Traditionally, we display a fact (6×8) on a flash card without the answer. That is acceptable only if the student is being assessed or playing games. The brain recognizes when the student is in practice mode and will capture an image of the equation for long-term storage. The learner will then appeal to the occipital lobe to retrieve math facts from memory using the stored image as a visual cue.
If the visual cue pulls 6×8 without the answer, the frontal lobe will miss the very thing useful to the high rigor mathematical process. Therefore, when appealing to the occipital lobe by displaying math facts, always include the answer with the fact. i.e. 6×8=48 You will recognize the student using a visual cue to pull the fact forward when they look away and stare at something unseen by you.
NOTE: Mathematics has long been recognized as a language. Math fact equations complete with answers are comparable to sight words. Storing these fact statements improves the fluency of fact recall and mathematical processing in a way similar to the manner sight word recognition improves reading fluency.
Appealing to the Temporal Lobe – Hear Method
We have discussed appealing to the occipital lobe to store facts easily retrieved by visual cues. We will now discuss storing facts by appealing to the temporal lobe. Memorization of facts comes by repeatedly hearing the information stated auditorily by a trusted source. When teachers lead their class in saying out-loud the fact students are viewing, they trust the teacher as an expert. What she says out loud, they believe.
Believing the fact to be true as the teacher states it appeals to the temporal lobe which accepts the fact into long-term memory. You will know a student is pulling a fact from the temporal lobe via an auditory cue when you hear them softly repeat to themselves, “Six times eight equals… Six times eight equals… Oh yeah, six times eight equals forty-eight!”
Appealing to the Parietal Lobe – Say Method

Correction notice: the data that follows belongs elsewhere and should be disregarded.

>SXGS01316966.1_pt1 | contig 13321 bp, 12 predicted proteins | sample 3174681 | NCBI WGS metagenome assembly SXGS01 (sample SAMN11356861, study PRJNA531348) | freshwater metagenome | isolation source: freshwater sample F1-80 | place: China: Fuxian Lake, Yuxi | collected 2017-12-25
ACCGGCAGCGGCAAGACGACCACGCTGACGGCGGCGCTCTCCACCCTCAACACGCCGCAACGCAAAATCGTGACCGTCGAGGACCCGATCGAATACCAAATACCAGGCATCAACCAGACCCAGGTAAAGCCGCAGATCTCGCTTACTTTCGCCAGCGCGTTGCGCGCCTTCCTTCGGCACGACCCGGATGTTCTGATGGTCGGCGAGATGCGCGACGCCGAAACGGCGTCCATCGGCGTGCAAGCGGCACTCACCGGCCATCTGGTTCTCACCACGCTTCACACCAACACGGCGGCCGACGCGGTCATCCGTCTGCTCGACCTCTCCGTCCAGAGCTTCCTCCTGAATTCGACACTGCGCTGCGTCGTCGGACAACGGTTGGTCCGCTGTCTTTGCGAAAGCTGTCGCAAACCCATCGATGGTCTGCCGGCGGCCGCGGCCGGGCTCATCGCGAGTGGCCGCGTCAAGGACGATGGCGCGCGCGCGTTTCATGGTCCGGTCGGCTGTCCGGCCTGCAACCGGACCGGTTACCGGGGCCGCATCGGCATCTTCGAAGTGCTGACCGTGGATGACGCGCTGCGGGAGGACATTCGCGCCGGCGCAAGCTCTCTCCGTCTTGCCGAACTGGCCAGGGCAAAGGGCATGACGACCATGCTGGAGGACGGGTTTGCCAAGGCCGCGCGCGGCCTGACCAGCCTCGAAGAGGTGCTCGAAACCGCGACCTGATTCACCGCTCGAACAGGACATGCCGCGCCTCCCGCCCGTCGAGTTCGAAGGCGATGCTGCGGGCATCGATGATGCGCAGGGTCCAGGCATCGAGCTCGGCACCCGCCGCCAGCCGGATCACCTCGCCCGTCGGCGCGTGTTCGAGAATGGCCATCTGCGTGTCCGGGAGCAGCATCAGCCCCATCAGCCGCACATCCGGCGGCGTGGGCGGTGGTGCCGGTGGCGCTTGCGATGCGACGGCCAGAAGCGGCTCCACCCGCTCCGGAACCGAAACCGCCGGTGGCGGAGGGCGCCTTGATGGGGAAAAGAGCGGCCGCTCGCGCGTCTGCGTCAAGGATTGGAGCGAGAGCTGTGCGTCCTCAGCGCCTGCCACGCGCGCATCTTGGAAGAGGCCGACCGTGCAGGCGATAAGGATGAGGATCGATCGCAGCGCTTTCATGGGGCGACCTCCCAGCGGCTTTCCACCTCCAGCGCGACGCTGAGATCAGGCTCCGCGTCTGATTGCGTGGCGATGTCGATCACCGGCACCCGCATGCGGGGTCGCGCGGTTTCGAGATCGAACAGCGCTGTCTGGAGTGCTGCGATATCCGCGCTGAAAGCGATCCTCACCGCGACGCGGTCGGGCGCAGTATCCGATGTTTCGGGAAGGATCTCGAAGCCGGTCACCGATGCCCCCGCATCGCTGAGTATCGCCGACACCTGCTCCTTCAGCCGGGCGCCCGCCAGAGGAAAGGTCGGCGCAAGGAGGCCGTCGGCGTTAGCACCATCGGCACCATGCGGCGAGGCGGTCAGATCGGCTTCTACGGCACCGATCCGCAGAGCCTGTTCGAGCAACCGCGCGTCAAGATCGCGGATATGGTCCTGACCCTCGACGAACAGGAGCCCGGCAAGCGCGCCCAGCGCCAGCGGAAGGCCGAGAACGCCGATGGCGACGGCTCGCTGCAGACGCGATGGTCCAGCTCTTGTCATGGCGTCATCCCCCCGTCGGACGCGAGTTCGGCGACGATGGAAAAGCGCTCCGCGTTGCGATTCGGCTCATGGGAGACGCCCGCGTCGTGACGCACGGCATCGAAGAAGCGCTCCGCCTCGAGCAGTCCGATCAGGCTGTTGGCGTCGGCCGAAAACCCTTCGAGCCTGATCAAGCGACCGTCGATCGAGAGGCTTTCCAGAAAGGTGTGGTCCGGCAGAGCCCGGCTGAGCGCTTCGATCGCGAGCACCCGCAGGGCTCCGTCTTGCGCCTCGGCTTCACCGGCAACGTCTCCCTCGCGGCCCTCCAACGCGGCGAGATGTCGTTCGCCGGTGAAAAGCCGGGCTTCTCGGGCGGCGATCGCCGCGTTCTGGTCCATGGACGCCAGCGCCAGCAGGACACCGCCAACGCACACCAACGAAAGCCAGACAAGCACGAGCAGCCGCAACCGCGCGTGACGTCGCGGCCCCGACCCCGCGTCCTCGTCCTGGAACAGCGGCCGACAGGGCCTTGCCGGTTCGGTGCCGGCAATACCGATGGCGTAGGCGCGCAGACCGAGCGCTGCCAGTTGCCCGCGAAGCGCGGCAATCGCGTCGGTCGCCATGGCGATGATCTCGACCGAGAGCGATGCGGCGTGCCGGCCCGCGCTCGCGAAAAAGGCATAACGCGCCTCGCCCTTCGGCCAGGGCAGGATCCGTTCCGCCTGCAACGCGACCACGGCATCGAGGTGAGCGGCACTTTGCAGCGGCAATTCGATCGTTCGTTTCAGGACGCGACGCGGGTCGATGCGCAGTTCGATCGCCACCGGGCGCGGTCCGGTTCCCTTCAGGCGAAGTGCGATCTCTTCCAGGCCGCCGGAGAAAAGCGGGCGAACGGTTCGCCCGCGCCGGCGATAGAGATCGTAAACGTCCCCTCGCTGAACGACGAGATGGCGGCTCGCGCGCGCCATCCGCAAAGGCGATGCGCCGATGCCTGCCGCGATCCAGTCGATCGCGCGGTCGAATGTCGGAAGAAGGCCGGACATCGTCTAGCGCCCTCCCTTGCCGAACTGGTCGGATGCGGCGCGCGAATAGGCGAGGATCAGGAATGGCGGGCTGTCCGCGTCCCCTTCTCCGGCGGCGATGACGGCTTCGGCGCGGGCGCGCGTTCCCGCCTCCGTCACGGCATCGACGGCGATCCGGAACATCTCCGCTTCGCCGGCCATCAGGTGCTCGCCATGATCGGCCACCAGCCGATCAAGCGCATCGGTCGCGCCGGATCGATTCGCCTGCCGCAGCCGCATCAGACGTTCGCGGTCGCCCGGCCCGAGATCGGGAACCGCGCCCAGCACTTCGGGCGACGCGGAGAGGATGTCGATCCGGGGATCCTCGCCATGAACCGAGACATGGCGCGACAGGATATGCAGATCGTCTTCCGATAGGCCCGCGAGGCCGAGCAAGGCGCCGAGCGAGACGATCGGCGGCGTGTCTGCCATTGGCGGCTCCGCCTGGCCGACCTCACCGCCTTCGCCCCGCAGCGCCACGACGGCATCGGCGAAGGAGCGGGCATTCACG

The fourth and final lobe within the cerebrum is the parietal lobe which has to do with taste, temperature, and touch. Our students could not appreciate the sense of touch without a parietal lobe. When we think of touch, we think of fingers and skin covering our outer body. However, one of the greatest sensory areas regarding touch is found in the mouth. When babies explore something, they first pick it up, usually with their hands. Then, the object goes straight to their mouth!
As teachers say the fact statement out-loud, an effective teacher requires them to say the equation with her. This method appeals to the parietal lobe through the sense of touch. For each equation students repeat, the tongue will thrust against the roof of the mouth and through the teeth as the lips purse in a distinct and peculiar way. As they state the equation a unique sequence of movement within the mouth is recorded by the brain. In recalling the fact statement via a tactile cue the parietal lobe will be prompted, and when the learner says, “Six times eight equals…”, forty-eight will fall out.
The brain will recall the recorded sequence and spit the equation 6×8=48 right out the learner’s mouth! You will know a student is using a tactile cue to pull forward a fact stored in the parietal lobe when you see them silently moving their lips to repeat the sequence recorded by the brain.
Tying it All Together – Write Method
When I mention the sensory lobes, many believe writing is the tactile portion of the solution. Writing the fact statement does have a tactile element to it, but it is much more than that. Writing the fact statement is an eye-hand-brain coordination activity that ties all the senses together so the appeal coming from the frontal lobe appeals to all three lobes simultaneously.
When the coordination of the various cerebrum lobes is complete, the fact statement will be returned based upon the individuals preferred learning styles and/or learning abilities. As the process becomes more fluid, it will not be apparent which cue pulled it forward first. The brain’s response time to a sensory cue will result in a response time that is less than a second…actually, .6 of a second!
COUNTDOWN – practice mode
Countdown is a highly effective computerized program providing homeroom teachers and/or math teachers with a quick and easy teacher tool to provide the MISSING LINK to fact practice. Countdown allows the teacher to target specific groups or levels of facts appropriate for the learner’s grade level. In addition to selecting grade levels, teachers can also be very specific regarding the following practice conditions: